Ysabot sat alone in the corner of The Outward Inn, a plate of food in front of her, and a bowl of hot spiced wine. Sure at last that in her alcove she would not attract too much attention, she started to eat.
Even though technically a native of Ustalav, Ysabot was something of an outsider, and was well aware that the locals regarded her as such. The general surliness of the local inhabitants was well known, and something of a byword among travellers. Her friendship with the Professor had gained her a degree of acceptance in this small community, but she was well aware of the boundaries and she and her half brother both maintained permanent rooms at the Inn, keeping apart from much of the everyday community.
She mused over the events of the last four weeks: the Professor’s death had been something of a shock. At the time Agrimar and herself had been away on an errand to the south, and by the time she had returned he had been dead for over a week.
And tomorrow was the funeral. She had known Professor Lorrimer since she was a teenager, and had travelled extensively with him. Both she and Agrimar owed him a great deal. Kendra had told her that she had been specifically mentioned in the Professors Will, and that he had left instructions to send out letters to a number of former associates who he knew were in Ustalav- the funeral was being put on hold for several weeks to allow time for them to arrive and attend. One or two of them she had observed before when accompanying the Professor, but she did not know any of them well.
Well the Funeral was imminent now, and if anyone was going to arrive, time was running short. Ysabot sighed. She hated the chill Autumn weather; with the daylight vanishing early and the cold lake mist filling the streets, there was absolutely no incentive to venture far from the blazing fire she sat next too- except when she had business that would draw too many stares of course. A few more cups of wine-and one of the Bards had started playing; a Ustlavian Epic Dirge about a farmers son overcoming death defying odds-well at least she hadn’t heard this one before. It would pass the time for tonight, and tomorrow there was the funeral and the reading of the Will.
The door opened, and two figures wandered in wearing weather stained travelling clothes. One of them seemed vaguely familiar. Beneath their cloaks she caught the glint of armor. Ysabot watched curiously as they made their way over to the Keeper, and her ears caught the name ‘Lorrimer’. The two seemed to be recieving directions, and then they were handed room keys and nodded.
“Hmm…” thought Ysabot, “It seems like they have started to arrive.”
Ysabot pushed her bowl back contentedly and started dealing out her Harrow Deck. With half an eye on the strangers in the corner she dealt out the pasteboard cards, when the door opened letting in a fraction of the chill evening mists, and a person of very peculiar visage indeed-and to Ysabot somewhat familiar.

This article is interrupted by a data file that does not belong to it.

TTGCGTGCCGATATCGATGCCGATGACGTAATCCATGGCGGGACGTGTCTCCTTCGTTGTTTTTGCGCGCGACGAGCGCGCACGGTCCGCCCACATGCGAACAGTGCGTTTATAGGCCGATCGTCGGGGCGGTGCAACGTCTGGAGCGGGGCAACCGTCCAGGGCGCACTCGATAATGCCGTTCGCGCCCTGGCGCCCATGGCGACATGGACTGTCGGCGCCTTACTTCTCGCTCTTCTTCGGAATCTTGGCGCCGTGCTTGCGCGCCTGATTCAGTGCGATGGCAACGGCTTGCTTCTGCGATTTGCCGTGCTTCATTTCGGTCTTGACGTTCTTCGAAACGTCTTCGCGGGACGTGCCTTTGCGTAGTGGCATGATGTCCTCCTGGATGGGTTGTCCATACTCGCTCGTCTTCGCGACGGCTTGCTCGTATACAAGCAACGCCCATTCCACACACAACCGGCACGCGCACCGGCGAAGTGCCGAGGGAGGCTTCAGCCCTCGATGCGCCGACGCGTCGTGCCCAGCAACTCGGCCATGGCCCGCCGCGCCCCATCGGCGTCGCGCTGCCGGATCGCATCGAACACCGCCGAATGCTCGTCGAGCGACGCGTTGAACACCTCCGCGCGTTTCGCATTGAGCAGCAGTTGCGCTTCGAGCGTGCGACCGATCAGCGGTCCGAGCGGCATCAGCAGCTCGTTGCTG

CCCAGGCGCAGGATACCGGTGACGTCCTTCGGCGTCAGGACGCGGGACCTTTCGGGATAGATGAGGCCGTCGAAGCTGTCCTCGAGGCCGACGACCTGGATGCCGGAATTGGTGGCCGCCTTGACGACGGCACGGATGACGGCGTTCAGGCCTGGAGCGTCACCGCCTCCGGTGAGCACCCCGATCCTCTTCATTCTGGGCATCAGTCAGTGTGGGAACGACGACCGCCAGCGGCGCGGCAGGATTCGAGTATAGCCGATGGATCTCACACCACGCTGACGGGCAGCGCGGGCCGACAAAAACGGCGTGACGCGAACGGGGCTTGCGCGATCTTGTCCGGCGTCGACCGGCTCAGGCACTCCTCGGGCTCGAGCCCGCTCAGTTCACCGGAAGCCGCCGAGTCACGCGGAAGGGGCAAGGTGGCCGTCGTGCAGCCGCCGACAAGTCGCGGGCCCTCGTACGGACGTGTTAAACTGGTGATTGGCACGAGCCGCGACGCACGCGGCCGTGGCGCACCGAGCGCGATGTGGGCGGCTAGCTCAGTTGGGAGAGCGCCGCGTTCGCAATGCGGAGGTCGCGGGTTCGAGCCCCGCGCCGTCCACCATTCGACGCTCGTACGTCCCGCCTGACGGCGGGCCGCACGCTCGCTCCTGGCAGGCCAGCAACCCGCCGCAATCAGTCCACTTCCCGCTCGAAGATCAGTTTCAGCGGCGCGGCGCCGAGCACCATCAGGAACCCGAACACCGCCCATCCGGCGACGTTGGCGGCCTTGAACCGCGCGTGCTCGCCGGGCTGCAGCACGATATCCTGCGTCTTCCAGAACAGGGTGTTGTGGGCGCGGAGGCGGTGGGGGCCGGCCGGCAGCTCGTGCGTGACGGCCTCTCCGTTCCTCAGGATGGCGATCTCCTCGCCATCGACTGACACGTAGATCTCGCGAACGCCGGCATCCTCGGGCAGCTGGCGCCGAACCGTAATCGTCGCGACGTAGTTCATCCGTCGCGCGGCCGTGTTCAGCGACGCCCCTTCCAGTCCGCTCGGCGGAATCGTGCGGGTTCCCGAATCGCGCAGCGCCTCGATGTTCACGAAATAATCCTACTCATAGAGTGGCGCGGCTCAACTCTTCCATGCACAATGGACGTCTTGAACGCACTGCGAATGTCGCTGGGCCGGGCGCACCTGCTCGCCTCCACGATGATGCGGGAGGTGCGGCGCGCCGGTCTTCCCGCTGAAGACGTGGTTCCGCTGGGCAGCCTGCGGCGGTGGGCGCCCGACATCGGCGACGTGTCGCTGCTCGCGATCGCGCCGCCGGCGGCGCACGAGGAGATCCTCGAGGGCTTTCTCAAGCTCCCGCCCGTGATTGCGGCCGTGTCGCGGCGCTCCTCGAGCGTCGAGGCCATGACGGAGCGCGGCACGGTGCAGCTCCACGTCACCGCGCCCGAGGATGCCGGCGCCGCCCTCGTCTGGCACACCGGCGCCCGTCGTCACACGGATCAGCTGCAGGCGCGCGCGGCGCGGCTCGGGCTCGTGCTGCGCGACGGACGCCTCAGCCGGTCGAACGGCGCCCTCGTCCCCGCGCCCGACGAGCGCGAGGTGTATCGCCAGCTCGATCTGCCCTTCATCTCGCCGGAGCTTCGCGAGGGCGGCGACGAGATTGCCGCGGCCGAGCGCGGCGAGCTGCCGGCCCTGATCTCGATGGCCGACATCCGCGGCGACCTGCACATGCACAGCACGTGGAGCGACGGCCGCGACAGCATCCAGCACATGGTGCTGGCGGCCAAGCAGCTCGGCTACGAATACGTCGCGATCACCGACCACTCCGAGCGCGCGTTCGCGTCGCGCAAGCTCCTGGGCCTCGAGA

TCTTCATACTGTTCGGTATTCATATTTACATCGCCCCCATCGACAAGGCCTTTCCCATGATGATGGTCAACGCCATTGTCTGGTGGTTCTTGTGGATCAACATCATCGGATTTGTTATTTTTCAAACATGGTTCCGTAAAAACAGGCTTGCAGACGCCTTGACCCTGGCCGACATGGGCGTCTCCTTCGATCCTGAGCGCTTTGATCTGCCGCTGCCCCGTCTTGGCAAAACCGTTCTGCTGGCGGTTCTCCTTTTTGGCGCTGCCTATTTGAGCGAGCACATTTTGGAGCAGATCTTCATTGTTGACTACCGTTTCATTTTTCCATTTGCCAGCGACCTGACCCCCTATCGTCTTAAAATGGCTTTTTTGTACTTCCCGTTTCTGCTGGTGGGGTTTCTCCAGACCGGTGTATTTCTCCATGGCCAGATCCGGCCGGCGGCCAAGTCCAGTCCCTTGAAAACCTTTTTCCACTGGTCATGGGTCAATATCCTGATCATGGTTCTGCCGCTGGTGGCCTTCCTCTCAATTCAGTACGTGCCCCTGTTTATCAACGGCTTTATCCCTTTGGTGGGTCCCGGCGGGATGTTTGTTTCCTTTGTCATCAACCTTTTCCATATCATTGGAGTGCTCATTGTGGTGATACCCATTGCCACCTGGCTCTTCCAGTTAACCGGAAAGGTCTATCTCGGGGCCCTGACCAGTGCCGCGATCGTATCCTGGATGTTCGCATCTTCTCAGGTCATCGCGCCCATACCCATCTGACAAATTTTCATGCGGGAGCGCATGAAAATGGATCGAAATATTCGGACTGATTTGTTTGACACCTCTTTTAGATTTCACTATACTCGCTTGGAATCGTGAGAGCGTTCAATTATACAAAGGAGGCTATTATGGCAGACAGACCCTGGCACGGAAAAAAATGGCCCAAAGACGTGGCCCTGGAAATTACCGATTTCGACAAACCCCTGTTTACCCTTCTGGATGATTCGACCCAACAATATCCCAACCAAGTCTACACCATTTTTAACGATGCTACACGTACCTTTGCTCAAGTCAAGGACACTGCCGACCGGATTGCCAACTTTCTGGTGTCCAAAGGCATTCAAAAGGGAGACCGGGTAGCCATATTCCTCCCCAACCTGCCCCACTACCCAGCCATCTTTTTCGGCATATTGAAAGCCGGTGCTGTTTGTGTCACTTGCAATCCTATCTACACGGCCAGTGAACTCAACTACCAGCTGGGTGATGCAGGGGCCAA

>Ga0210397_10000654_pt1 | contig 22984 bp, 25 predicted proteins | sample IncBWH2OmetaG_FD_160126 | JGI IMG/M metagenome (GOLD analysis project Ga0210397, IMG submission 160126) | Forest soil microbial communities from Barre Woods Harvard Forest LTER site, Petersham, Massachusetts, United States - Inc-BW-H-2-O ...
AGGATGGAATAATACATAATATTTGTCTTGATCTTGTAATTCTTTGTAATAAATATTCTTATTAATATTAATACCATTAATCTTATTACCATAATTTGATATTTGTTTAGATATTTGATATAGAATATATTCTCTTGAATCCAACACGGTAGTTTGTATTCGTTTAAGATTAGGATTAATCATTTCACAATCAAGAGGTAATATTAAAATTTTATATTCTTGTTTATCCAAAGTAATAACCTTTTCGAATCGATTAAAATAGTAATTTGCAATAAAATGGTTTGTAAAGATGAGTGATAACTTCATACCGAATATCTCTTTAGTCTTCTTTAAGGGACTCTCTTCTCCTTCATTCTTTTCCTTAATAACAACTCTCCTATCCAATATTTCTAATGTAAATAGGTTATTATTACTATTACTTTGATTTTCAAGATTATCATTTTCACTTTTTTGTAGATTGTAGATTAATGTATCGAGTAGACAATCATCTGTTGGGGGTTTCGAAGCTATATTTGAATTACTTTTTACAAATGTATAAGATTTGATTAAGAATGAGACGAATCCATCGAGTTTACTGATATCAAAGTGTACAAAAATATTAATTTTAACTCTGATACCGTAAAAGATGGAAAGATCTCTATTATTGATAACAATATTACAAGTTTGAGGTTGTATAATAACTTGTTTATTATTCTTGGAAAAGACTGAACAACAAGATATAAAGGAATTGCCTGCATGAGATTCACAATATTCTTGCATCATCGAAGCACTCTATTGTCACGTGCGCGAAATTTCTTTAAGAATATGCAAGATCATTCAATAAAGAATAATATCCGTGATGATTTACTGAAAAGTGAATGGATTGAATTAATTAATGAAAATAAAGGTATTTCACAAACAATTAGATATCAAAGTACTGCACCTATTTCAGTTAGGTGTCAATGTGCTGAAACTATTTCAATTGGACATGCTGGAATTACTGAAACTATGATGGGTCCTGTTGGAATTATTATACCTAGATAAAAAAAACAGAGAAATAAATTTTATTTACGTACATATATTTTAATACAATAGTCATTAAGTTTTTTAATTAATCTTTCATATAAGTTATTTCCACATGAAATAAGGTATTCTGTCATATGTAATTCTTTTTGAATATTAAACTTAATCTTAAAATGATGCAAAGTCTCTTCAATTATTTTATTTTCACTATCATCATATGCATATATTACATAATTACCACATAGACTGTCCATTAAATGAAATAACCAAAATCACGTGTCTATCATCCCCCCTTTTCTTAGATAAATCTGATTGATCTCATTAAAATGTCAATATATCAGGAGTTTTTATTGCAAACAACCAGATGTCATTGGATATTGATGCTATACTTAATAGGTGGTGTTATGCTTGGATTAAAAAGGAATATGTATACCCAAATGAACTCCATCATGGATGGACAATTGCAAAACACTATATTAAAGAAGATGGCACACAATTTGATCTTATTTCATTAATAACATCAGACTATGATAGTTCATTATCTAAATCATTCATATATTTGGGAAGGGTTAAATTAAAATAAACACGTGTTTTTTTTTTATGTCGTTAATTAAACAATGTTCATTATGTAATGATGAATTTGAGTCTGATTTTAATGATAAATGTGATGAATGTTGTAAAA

Just over three feet tall, with wild angular features and even wilder hair, the Gnome would have looked out of place in any social gathering. The segmented and embossed hide armor, decorated carefully with tooled animal motifs, the travelling gear and the oddball accoutrements, carefully augmented with small animal skulls, entwined briars and acorns screamed ‘Wilderness!’to the several pairs of eyes now fixed on her.
Somewhat self consciously (Ysabot thought) the Gnome looked round the Company, lingered briefly on herself with a hint of recognition, and then stalked purposefully up to the Hostess of the Establishment, Sarianna Vai. Ysabot remembered where she had seen her-six years ago she had accompanied the Professor to look at some ancient standing stones in the forests in the south of Ardis. While they had been camped there they encounted a group of Druids, and the Gnome (‘Tig was it? Trig?’) had been one of them. So this was another of the invitees.
Ysabot saw Trig stand on her toes and pass some coins to Sarianna, and the Diminutive Druidess looked round directly at her, and walked towards her table. Ysabot gestured towards an empty seat.
“We’ve met before I think " said Trig, in her chirpy but resonant voice. “I am Trig-you are EEZ-uh-BOE yes? You knew the Lorrimor?”
“Ysabot, yes. Thats right. We met in the Kerstaw Forests some years ago. I take it you’re here for Professor Lorrimor’s funeral. Sit down, sit down.”
Trig’s food arrived and she set to it with relish. Ysabot watched with concealed amusement, and took another sip of her wine. She noticed some of the other strangers peering at the Gnome with some curiosity, and gestured them over. “You too are here for the funeral yes?”
Three others sat down, introducing themselves as Christov-a tall weatherbeaten man with a heavy Ustalav accent rivalling Ysabot’s.
“Hmm” thought Ysabot, “That looks like an Inquisitors coat he’s wearing.”
The others were Sif,a powerful looking young woman from the Northlands, and Keryn- a Varisian wanderer. All produced identical letters signed from Kendra Lorrimor-the Professor’s daughter, and signed over two weeks previously.
“What’s this all about?” asked Sif. “How did the Professor die in the first place? And when?”
“Hmm it’s, let me see, seventeen days ago now” replied Ysabot. “I was out of Town at the time, on business to the South. He’d been dead a week by the time I got back.”
“SEVENTEEN DAYS?!” exclaimed Trig, and they haven’t buried him yet??!"
“Yes well apparently the Prof’s instructions were very specific, and involved sending those letters out. Kendra sent out maybe a dozen all told-you’re the only ones to respond in time. As to the time-well The Priests can Do their Thing with the body so it doesn’t become a problem”
“But his Death” persisted Christov, “What were the circumstances?”
“Crushed to death apparently. His body was found up outside the old Harrowstone Prison. Head smashed in by some falling masonry. Some kids were doing a Dare to go through the gates and spotted the body, and they ran back to tell the Sheriff. A party of men was sent up and they recovered the body. The Prof often went off collecting herbs and such for a few days so it was lucky he was discovered so quickly really.”
“Why would these children be doing a Dare?” asked Sif.
“Harrowstone is an old abandoned Prison outside of Town to the South”, explained Christov,“The local children no doubt think it’s haunted or some such.”
“That’s right” agreed Ysabot," The Prison was abandoned back in 4661- 50 years ago. Amazing the Town survived really, as Ravengro was only founded in 4594 to service the Prison. There’s a memorial to the south of Town."